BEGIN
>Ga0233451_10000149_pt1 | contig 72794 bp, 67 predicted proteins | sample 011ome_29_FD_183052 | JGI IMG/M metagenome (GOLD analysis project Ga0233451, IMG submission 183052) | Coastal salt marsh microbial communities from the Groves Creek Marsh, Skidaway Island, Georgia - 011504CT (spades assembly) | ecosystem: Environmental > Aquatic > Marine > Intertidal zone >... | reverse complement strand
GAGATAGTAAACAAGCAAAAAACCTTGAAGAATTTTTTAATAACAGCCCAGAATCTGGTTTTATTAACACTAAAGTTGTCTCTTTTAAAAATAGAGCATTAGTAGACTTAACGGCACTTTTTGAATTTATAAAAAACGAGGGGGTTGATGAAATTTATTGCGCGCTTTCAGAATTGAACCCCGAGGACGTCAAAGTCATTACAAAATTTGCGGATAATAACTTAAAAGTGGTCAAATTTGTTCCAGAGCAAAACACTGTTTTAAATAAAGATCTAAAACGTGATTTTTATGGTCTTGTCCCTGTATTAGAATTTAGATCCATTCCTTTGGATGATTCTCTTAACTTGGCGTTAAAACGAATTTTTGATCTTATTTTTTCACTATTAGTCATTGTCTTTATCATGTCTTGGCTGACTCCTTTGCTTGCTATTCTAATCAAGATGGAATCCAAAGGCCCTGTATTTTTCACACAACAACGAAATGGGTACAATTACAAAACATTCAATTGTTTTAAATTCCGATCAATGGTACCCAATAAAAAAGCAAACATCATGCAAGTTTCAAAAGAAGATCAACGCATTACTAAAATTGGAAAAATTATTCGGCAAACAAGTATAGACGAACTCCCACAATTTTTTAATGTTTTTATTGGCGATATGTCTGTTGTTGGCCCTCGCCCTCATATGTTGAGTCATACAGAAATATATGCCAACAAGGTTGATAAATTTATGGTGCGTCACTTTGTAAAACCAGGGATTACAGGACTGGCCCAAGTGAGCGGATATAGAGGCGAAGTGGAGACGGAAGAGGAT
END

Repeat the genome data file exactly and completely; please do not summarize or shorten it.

>Ga0233451_10000149_pt1 | contig 72794 bp, 67 predicted proteins | sample 011ome_29_FD_183052 | JGI IMG/M metagenome (GOLD analysis project Ga0233451, IMG submission 183052) | Coastal salt marsh microbial communities from the Groves Creek Marsh, Skidaway Island, Georgia - 011504CT (spades assembly) | ecosystem: Environmental > Aquatic > Marine > Intertidal zone >... | reverse complement strand
GAGATAGTAAACAAGCAAAAAACCTTGAAGAATTTTTTAATAACAGCCCAGAATCTGGTTTTATTAACACTAAAGTTGTCTCTTTTAAAAATAGAGCATTAGTAGACTTAACGGCACTTTTTGAATTTATAAAAAACGAGGGGGTTGATGAAATTTATTGCGCGCTTTCAGAATTGAACCCCGAGGACGTCAAAGTCATTACAAAATTTGCGGATAATAACTTAAAAGTGGTCAAATTTGTTCCAGAGCAAAACACTGTTTTAAATAAAGATCTAAAACGTGATTTTTATGGTCTTGTCCCTGTATTAGAATTTAGATCCATTCCTTTGGATGATTCTCTTAACTTGGCGTTAAAACGAATTTTTGATCTTATTTTTTCACTATTAGTCATTGTCTTTATCATGTCTTGGCTGACTCCTTTGCTTGCTATTCTAATCAAGATGGAATCCAAAGGCCCTGTATTTTTCACACAACAACGAAATGGGTACAATTACAAAACATTCAATTGTTTTAAATTCCGATCAATGGTACCCAATAAAAAAGCAAACATCATGCAAGTTTCAAAAGAAGATCAACGCATTACTAAAATTGGAAAAATTATTCGGCAAACAAGTATAGACGAACTCCCACAATTTTTTAATGTTTTTATTGGCGATATGTCTGTTGTTGGCCCTCGCCCTCATATGTTGAGTCATACAGAAATATATGCCAACAAGGTTGATAAATTTATGGTGCGTCACTTTGTAAAACCAGGGATTACAGGACTGGCCCAAGTGAGCGGATATAGAGGCGAAGTGGAGACGGAAGAGGAT